When implemented properly, small-group instruction is of high value. In fact, there is an attempt to quantify this value by John Hattie, whose book Visible Learning synthesized thousands of meta-analyses on different learning effects. In his 2023 follow-up Visible Learning: The Sequel, he measures the effect size of small-group learning as 0.46—within the “red zone” of a larger effect size and a bit higher than the average learning effect of 0.42. The more intimate setting offers students more confidence in participating and teachers more flexibility in attending to students’ specific needs. The result is a learning environment that’s more collaborative and responsive.

Additionally, when students learn in small groups, teachers are able to work at a more individualized level. This attention can help teachers plan for subsequent whole-class instruction, too. The observations and attention given during small-group instruction can be used to modify the class’s overall pace of instruction and tailor lessons to address specific students’ misconceptions.

WF1953215 Shaped 2024 Blog Post Benefits of Small Group Instruction

Small-Group Instruction Benefits

Research suggests that small-group instruction results in more learning than students not instructed in small groups. After all, small-group instruction strikes a balance between individual tutoring, which is effective but not scalable, with whole-class instruction, which is efficient but not as effective. There are plenty of evidence-backed benefits that come from small-group instruction. To name a few:

  • Students retain big ideas from their instruction better. (Cooper et al., 2000)
  • More students participate. (Pollock et al., 2011)
  • Students are better able to generalize prior knowledge. (Pai et al., 2014)

Teachers should not incorporate small-group instruction simply to check a box, however. “It is important to consider whether pulled-small-group instruction is appropriate for your particular learning goal,” writes Juli Dixon and colleagues (2019). Small-group instruction should always serve the student's needs, though its application is far-reaching, including intervention, enrichment, and core grade-appropriate tasks.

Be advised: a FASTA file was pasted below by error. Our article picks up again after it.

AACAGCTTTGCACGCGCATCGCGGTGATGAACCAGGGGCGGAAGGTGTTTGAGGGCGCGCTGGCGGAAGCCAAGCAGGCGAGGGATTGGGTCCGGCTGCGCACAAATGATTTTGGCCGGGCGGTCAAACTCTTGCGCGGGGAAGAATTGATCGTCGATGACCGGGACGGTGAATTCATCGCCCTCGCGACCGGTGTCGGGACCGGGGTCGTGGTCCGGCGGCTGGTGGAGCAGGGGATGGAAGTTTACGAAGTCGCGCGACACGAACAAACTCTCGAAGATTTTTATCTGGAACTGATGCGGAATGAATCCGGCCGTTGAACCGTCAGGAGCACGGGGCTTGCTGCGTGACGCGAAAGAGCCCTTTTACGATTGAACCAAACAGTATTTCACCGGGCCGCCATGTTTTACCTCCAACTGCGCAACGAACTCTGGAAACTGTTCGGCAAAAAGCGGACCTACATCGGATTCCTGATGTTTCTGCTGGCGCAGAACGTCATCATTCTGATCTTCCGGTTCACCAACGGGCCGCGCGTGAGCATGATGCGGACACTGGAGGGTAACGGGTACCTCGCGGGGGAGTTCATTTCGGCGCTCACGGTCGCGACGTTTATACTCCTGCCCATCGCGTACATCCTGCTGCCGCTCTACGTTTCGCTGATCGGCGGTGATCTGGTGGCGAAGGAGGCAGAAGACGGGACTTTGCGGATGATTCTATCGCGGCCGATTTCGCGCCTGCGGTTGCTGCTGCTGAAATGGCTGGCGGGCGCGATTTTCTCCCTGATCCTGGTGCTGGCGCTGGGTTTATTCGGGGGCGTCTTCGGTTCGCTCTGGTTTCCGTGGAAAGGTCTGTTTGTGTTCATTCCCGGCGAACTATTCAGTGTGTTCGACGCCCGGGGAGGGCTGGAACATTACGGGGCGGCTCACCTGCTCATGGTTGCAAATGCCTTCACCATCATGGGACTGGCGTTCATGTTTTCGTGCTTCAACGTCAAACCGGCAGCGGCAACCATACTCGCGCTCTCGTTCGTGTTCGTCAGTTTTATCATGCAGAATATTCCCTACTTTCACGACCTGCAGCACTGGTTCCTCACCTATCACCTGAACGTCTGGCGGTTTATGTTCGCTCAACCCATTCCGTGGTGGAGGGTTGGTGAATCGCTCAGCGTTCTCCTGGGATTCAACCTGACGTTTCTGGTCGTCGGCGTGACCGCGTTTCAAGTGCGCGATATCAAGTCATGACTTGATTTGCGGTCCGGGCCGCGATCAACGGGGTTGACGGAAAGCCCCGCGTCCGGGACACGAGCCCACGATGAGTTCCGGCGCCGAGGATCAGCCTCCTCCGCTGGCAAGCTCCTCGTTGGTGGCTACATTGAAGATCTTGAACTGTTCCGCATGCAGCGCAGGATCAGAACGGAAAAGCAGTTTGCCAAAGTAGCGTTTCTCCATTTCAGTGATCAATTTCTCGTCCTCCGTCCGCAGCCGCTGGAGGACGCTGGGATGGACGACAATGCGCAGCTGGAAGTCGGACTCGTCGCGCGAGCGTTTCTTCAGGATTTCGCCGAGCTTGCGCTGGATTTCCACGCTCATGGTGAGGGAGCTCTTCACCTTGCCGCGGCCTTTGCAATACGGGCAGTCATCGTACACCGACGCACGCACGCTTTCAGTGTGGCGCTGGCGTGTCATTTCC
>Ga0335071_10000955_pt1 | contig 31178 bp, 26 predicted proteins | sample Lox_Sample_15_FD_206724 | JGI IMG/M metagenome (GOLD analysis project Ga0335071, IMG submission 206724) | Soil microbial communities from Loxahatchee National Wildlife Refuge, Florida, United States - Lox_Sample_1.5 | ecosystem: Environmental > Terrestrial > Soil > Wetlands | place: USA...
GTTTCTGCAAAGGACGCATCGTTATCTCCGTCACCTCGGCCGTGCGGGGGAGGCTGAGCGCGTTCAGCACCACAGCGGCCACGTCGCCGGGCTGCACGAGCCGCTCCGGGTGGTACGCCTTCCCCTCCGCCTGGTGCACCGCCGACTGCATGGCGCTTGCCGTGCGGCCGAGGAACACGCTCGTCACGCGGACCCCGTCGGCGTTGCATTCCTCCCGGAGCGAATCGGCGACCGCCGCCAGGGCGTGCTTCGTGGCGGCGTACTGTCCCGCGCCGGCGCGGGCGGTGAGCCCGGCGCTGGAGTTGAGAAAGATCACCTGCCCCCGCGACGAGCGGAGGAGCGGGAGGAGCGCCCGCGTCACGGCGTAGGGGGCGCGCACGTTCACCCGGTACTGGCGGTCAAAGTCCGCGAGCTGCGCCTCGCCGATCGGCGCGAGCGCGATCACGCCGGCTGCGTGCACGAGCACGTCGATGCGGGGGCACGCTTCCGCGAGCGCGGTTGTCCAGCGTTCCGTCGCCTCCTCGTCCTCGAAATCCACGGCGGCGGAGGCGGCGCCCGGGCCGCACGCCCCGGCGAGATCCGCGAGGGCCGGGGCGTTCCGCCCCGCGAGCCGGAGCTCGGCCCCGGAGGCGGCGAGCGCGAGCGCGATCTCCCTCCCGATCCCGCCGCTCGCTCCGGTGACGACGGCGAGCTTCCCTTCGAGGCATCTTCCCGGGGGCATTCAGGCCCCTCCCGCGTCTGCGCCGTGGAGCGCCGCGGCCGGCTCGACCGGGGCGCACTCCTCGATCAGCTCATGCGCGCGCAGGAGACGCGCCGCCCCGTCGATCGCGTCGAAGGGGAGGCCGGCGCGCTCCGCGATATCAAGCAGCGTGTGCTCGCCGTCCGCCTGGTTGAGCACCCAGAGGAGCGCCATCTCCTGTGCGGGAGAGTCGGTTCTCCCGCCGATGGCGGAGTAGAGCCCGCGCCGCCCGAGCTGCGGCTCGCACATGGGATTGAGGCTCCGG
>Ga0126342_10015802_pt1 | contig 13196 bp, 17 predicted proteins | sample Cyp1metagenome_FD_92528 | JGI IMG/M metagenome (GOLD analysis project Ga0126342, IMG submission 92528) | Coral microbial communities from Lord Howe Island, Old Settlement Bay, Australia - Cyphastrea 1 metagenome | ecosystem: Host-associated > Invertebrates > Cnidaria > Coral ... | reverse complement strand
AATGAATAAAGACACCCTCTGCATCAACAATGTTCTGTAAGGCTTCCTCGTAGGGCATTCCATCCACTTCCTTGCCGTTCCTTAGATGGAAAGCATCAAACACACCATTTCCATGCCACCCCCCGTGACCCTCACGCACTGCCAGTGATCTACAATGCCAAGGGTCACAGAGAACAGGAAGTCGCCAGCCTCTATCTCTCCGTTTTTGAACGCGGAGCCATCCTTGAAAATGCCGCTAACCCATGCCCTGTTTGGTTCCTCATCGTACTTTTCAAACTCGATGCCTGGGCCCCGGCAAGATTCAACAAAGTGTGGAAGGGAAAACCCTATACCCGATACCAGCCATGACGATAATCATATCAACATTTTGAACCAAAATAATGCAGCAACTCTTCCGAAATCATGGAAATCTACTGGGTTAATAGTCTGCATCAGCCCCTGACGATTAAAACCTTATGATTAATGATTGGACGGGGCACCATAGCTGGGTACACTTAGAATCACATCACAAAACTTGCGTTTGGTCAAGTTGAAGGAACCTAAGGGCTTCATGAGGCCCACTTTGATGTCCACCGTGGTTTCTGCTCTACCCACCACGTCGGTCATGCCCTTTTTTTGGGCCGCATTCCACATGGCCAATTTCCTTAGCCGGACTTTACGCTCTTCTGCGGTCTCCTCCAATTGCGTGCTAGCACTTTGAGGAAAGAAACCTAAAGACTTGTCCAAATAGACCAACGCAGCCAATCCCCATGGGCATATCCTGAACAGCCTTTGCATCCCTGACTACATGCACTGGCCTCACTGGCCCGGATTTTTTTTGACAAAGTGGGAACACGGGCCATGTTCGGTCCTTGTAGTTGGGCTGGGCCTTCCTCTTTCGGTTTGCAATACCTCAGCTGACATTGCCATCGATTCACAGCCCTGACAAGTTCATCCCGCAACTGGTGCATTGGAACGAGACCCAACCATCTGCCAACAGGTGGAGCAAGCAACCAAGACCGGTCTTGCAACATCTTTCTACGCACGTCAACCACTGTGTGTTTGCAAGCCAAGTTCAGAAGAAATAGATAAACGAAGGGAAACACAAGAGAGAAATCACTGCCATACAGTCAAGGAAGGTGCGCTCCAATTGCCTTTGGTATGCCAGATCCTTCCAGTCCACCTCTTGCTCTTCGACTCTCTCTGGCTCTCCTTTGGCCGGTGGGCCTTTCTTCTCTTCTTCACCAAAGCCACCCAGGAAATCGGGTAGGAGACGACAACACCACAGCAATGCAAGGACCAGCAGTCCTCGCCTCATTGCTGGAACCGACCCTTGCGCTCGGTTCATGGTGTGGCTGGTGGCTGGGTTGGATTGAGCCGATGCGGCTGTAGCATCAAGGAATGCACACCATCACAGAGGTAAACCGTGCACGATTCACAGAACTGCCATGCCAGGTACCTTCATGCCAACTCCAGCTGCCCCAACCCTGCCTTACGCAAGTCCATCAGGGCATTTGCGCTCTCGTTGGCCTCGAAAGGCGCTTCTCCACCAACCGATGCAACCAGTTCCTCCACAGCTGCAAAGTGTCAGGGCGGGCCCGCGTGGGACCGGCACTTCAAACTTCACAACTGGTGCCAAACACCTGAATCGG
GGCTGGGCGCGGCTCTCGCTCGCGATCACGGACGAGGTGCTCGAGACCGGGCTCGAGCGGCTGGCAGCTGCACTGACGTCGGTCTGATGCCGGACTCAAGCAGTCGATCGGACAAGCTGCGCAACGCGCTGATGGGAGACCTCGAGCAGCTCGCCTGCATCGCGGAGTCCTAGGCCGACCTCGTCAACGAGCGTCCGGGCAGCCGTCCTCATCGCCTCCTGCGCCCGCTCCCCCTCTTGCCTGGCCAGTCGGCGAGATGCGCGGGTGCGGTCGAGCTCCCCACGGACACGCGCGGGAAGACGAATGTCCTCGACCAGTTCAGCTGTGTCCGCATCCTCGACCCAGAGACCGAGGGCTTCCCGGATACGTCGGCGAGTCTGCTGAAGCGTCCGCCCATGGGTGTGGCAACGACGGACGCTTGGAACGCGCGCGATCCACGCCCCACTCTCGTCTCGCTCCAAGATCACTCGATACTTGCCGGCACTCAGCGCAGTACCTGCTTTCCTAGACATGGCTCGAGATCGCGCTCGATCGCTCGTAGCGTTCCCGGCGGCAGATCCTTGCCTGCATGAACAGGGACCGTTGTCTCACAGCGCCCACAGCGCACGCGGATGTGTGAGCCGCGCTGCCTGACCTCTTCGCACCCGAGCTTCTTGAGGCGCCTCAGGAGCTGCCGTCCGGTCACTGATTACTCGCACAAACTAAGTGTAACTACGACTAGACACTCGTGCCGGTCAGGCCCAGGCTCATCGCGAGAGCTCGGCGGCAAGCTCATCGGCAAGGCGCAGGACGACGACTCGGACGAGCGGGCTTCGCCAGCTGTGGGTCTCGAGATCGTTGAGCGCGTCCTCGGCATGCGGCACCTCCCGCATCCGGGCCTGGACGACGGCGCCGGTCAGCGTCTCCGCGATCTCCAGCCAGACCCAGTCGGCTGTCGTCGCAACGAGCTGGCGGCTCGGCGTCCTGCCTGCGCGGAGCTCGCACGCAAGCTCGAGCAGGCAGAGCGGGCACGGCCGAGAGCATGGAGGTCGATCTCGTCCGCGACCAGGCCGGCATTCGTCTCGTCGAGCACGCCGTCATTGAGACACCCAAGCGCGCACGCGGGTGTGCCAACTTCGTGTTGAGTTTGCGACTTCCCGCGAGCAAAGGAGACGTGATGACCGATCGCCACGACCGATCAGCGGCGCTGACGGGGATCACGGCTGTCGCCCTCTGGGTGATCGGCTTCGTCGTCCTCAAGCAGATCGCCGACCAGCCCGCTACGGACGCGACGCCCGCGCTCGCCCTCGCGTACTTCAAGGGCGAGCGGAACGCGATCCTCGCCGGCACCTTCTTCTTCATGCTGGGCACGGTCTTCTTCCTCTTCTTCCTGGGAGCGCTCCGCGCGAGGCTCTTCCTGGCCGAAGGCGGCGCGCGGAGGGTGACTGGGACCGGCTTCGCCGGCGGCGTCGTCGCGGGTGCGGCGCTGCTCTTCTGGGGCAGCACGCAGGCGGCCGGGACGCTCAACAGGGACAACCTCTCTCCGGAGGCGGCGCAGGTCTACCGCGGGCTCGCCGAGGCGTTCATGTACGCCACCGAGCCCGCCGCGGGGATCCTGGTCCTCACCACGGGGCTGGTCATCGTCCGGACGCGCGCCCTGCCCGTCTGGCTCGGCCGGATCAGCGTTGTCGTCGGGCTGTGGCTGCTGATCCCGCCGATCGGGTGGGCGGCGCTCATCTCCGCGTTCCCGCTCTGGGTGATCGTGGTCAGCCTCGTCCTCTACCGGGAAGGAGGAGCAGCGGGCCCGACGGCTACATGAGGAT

Advantages and Disadvantages of Small-Group Teaching

Implementing small-group instruction is not possible without tradeoffs. By teaching to a small group, the teacher is not addressing the whole class or providing an intensive one-on-one intervention. Teachers must navigate the pros and cons that come with small-group teaching in their specific classroom setups, ultimately determining how to structure it in their classrooms.

Cooper et al. (2000) in particular walk through not just the benefits, but explain nuances and misconceptions that address worries that many teachers have before implementing small-group instruction. For instance, teachers are reasonably concerned about reduced content coverage, student resistance, or additional prep time needed. Yet the authors insist that “lecture and small-group work must be framed as both/and endeavors, not either/or ones” (p. 63). That is to say, implementing small-group instruction asks a lot of teachers, but the payoff is worth it.

Advantages of Small-Group Teaching

One big advantage of small-group teaching is that its structure naturally provides more opportunities for differentiated instruction. From students’ perspective, they may be shyer about participating when it means speaking (and potentially being wrong) in front of the whole class. The more intimate setting empowers students to speak up. Small-group instruction provides accountability as well. With the pressures of the teacher present and limited time, students feel extra accountable to their group members.

According to Wieselmann et al. (2019), small-group learning is particularly integral to STEM achievement. Recent educational reforms emphasize “group work, argumentation, and complex problem solving,” all specific, important benefits that come with small-group instruction. These may be soft skills, but they lead to outcomes—like persistence, motivation, and attitude—necessary to succeed in the hard sciences. “The application of knowledge often occurs through small group activities, as groups of students work together to solve real-world problems.”